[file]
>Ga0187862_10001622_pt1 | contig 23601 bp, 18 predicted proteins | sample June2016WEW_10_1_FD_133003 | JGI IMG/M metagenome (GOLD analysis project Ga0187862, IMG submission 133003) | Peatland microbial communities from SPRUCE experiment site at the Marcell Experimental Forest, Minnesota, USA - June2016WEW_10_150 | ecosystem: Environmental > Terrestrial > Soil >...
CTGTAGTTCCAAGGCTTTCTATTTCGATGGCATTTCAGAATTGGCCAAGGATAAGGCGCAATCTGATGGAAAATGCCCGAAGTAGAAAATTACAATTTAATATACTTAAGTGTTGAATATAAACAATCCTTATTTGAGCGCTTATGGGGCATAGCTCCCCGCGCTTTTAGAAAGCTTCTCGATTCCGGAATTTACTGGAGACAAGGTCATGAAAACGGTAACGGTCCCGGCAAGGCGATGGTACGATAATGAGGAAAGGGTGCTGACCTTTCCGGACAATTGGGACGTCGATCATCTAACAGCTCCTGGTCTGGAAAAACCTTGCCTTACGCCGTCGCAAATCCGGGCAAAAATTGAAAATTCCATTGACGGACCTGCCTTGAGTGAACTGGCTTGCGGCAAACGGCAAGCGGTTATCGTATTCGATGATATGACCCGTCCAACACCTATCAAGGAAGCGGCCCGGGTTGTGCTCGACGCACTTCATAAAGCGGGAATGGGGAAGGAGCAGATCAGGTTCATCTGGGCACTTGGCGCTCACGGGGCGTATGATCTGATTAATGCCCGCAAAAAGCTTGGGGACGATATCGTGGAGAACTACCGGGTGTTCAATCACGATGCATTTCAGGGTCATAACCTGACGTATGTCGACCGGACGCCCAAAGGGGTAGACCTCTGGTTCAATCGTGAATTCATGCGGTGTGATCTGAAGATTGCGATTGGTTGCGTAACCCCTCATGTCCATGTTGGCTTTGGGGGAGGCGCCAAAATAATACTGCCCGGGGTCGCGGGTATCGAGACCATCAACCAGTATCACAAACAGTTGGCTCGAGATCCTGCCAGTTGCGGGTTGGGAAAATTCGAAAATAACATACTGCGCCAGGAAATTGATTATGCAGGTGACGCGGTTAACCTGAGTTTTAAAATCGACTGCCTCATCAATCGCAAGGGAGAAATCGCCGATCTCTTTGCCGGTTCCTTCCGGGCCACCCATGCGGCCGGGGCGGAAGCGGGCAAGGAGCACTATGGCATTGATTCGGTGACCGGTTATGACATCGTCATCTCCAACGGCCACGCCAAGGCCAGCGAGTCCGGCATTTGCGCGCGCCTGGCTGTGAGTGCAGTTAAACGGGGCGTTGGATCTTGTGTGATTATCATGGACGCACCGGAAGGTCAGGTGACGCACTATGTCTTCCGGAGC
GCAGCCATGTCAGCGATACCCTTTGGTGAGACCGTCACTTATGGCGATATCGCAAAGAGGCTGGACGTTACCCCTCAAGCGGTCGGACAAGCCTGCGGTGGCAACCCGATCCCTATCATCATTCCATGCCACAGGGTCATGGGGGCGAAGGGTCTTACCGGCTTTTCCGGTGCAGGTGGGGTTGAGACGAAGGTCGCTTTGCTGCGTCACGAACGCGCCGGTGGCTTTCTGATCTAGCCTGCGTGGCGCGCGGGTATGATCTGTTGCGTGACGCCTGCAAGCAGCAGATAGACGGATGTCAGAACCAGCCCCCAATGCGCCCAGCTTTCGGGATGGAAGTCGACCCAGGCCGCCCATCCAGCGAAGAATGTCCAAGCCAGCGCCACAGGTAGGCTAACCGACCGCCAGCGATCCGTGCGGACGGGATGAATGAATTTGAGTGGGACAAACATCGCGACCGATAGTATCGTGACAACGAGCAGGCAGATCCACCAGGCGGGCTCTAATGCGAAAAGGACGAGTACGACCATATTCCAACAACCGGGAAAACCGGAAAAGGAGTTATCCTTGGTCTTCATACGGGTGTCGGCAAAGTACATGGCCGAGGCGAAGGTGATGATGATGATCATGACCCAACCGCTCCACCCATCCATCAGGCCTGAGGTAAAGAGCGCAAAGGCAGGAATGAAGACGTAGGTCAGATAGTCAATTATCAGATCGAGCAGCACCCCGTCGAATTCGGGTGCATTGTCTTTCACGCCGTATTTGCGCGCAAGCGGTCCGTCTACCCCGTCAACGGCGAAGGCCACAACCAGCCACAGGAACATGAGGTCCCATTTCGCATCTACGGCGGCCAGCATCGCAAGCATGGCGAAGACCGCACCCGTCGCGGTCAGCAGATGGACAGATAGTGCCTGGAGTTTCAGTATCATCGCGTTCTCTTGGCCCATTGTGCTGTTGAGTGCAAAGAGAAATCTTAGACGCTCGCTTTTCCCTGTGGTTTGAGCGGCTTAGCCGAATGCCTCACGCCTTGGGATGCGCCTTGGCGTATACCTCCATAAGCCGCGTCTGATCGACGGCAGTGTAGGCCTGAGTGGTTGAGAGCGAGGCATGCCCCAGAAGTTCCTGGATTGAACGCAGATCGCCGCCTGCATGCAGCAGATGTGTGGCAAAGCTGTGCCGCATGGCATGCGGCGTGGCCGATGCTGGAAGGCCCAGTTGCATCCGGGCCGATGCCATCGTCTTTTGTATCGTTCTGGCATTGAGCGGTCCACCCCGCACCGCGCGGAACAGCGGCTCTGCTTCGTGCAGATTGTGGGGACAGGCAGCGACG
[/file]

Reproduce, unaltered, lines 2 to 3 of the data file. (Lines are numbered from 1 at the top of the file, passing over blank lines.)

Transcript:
CTGTAGTTCCAAGGCTTTCTATTTCGATGGCATTTCAGAATTGGCCAAGGATAAGGCGCAATCTGATGGAAAATGCCCGAAGTAGAAAATTACAATTTAATATACTTAAGTGTTGAATATAAACAATCCTTATTTGAGCGCTTATGGGGCATAGCTCCCCGCGCTTTTAGAAAGCTTCTCGATTCCGGAATTTACTGGAGACAAGGTCATGAAAACGGTAACGGTCCCGGCAAGGCGATGGTACGATAATGAGGAAAGGGTGCTGACCTTTCCGGACAATTGGGACGTCGATCATCTAACAGCTCCTGGTCTGGAAAAACCTTGCCTTACGCCGTCGCAAATCCGGGCAAAAATTGAAAATTCCATTGACGGACCTGCCTTGAGTGAACTGGCTTGCGGCAAACGGCAAGCGGTTATCGTATTCGATGATATGACCCGTCCAACACCTATCAAGGAAGCGGCCCGGGTTGTGCTCGACGCACTTCATAAAGCGGGAATGGGGAAGGAGCAGATCAGGTTCATCTGGGCACTTGGCGCTCACGGGGCGTATGATCTGATTAATGCCCGCAAAAAGCTTGGGGACGATATCGTGGAGAACTACCGGGTGTTCAATCACGATGCATTTCAGGGTCATAACCTGACGTATGTCGACCGGACGCCCAAAGGGGTAGACCTCTGGTTCAATCGTGAATTCATGCGGTGTGATCTGAAGATTGCGATTGGTTGCGTAACCCCTCATGTCCATGTTGGCTTTGGGGGAGGCGCCAAAATAATACTGCCCGGGGTCGCGGGTATCGAGACCATCAACCAGTATCACAAACAGTTGGCTCGAGATCCTGCCAGTTGCGGGTTGGGAAAATTCGAAAATAACATACTGCGCCAGGAAATTGATTATGCAGGTGACGCGGTTAACCTGAGTTTTAAAATCGACTGCCTCATCAATCGCAAGGGAGAAATCGCCGATCTCTTTGCCGGTTCCTTCCGGGCCACCCATGCGGCCGGGGCGGAAGCGGGCAAGGAGCACTATGGCATTGATTCGGTGACCGGTTATGACATCGTCATCTCCAACGGCCACGCCAAGGCCAGCGAGTCCGGCATTTGCGCGCGCCTGGCTGTGAGTGCAGTTAAACGGGGCGTTGGATCTTGTGTGATTATCATGGACGCACCGGAAGGTCAGGTGACGCACTATGTCTTCCGGAGC
GCAGCCATGTCAGCGATACCCTTTGGTGAGACCGTCACTTATGGCGATATCGCAAAGAGGCTGGACGTTACCCCTCAAGCGGTCGGACAAGCCTGCGGTGGCAACCCGATCCCTATCATCATTCCATGCCACAGGGTCATGGGGGCGAAGGGTCTTACCGGCTTTTCCGGTGCAGGTGGGGTTGAGACGAAGGTCGCTTTGCTGCGTCACGAACGCGCCGGTGGCTTTCTGATCTAGCCTGCGTGGCGCGCGGGTATGATCTGTTGCGTGACGCCTGCAAGCAGCAGATAGACGGATGTCAGAACCAGCCCCCAATGCGCCCAGCTTTCGGGATGGAAGTCGACCCAGGCCGCCCATCCAGCGAAGAATGTCCAAGCCAGCGCCACAGGTAGGCTAACCGACCGCCAGCGATCCGTGCGGACGGGATGAATGAATTTGAGTGGGACAAACATCGCGACCGATAGTATCGTGACAACGAGCAGGCAGATCCACCAGGCGGGCTCTAATGCGAAAAGGACGAGTACGACCATATTCCAACAACCGGGAAAACCGGAAAAGGAGTTATCCTTGGTCTTCATACGGGTGTCGGCAAAGTACATGGCCGAGGCGAAGGTGATGATGATGATCATGACCCAACCGCTCCACCCATCCATCAGGCCTGAGGTAAAGAGCGCAAAGGCAGGAATGAAGACGTAGGTCAGATAGTCAATTATCAGATCGAGCAGCACCCCGTCGAATTCGGGTGCATTGTCTTTCACGCCGTATTTGCGCGCAAGCGGTCCGTCTACCCCGTCAACGGCGAAGGCCACAACCAGCCACAGGAACATGAGGTCCCATTTCGCATCTACGGCGGCCAGCATCGCAAGCATGGCGAAGACCGCACCCGTCGCGGTCAGCAGATGGACAGATAGTGCCTGGAGTTTCAGTATCATCGCGTTCTCTTGGCCCATTGTGCTGTTGAGTGCAAAGAGAAATCTTAGACGCTCGCTTTTCCCTGTGGTTTGAGCGGCTTAGCCGAATGCCTCACGCCTTGGGATGCGCCTTGGCGTATACCTCCATAAGCCGCGTCTGATCGACGGCAGTGTAGGCCTGAGTGGTTGAGAGCGAGGCATGCCCCAGAAGTTCCTGGATTGAACGCAGATCGCCGCCTGCATGCAGCAGATGTGTGGCAAAGCTGTGCCGCATGGCATGCGGCGTGGCCGATGCTGGAAGGCCCAGTTGCATCCGGGCCGATGCCATCGTCTTTTGTATCGTTCTGGCATTGAGCGGTCCACCCCGCACCGCGCGGAACAGCGGCTCTGCTTCGTGCAGATTGTGGGGACAGGCAGCGACG